The RLM ordered seven A-0s initially, but then increased the order to 11. Early in 1937, the A-0 was tested with varied bomb loads. The underpowered Jumo 210A, as pointed out by von Richthofen, was insufficient, and was quickly replaced with the Jumo 210D power plant.
The A-1 differed from the A-0 only slightly. As well as the installation of the Jumo 210D, the A-1 had two 220 L (60 US gal) fuel tanks built into the inner wing, but it was not armoured or protected. The A-1 was also intended to be fitted with a quartet of 7.92 mm (.312 in) MG 17 machine guns in its wings, but two of these - one per side - were omitted due to weight concerns; the pair that remained were fed a total of 500 rounds of ammunition, stored in the design's characteristic transverse strut-braced, large-planform undercarriage "trousers", not used on the Ju 87B versions and onward. The pilot relied on the Revi C 21C gun sight for the two MG 17s. The gunner had only a single 7.92 mm (.312 ) MG 15, with 14 drums of ammunition, each containing 75 rounds. This represented a 150-round increase in this area over the Ju 87 A-0. The A-1 was also fitted with a larger 3.3 m (11 ft) propeller.
The Ju 87 was capable of carrying a 500 kg (1,100 lb) bomb, but only if not carrying the rear gunner/radio operator as, even with the Jumo 210D power plant, the Ju 87 was still underpowered for operations with more than a 250 kg (550 lb) bomb load. All Ju 87 As were restricted to 250 kg (550 lb) weapons (although during the Spanish Civil War missions were conducted without the gunner).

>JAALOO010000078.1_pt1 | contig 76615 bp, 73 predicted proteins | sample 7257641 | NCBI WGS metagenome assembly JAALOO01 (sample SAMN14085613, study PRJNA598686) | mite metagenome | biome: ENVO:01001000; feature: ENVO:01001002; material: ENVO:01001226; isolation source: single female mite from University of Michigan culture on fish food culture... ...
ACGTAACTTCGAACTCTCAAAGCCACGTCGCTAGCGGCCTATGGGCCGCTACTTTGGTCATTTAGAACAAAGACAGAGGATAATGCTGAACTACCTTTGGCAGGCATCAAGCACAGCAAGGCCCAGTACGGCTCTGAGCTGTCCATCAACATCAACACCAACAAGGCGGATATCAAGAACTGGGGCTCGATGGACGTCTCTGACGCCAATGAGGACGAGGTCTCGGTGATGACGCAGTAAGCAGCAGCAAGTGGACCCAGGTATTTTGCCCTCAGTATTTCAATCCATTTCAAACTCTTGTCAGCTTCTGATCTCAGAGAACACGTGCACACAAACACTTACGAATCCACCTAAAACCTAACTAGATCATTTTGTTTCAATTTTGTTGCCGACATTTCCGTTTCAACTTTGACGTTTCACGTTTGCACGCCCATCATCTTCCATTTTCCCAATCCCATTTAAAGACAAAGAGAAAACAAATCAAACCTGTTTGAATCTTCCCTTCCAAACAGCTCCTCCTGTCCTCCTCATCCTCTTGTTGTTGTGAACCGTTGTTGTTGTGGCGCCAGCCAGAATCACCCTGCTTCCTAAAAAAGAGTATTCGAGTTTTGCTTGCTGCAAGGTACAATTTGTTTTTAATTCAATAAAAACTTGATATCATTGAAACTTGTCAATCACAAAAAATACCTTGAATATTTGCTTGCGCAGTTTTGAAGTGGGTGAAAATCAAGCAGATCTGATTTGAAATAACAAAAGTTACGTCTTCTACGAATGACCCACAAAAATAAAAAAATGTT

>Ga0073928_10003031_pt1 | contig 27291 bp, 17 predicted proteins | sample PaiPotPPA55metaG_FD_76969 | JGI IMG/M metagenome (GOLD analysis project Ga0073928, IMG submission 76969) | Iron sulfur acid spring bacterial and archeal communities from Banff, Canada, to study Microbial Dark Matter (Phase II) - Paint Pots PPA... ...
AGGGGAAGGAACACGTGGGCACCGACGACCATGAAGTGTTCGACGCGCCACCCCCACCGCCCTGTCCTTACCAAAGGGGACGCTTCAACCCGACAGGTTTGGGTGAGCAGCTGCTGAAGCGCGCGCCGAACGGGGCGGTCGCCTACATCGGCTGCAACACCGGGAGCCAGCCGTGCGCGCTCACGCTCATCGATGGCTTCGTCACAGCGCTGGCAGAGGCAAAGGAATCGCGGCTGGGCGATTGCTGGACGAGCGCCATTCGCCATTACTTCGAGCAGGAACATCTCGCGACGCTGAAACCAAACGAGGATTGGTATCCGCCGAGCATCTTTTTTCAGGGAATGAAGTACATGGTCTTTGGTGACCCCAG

The Ju 87 A-2 was retrofitted with the Jumo 210Da fitted with a two-stage supercharger. The only further significant difference between the A-1 and A-2 was the H-PA-III controllable-pitch propeller. By mid-1938, 262 Ju 87 As had been produced, 192 from the Junkers factory in Dessau, and a further 70 from Weser Flugzeugbau ("Weserflug" - WFG) in Lemwerder near Bremen. The new, more powerful, Ju 87B model started to replace the Ju 87A at this time.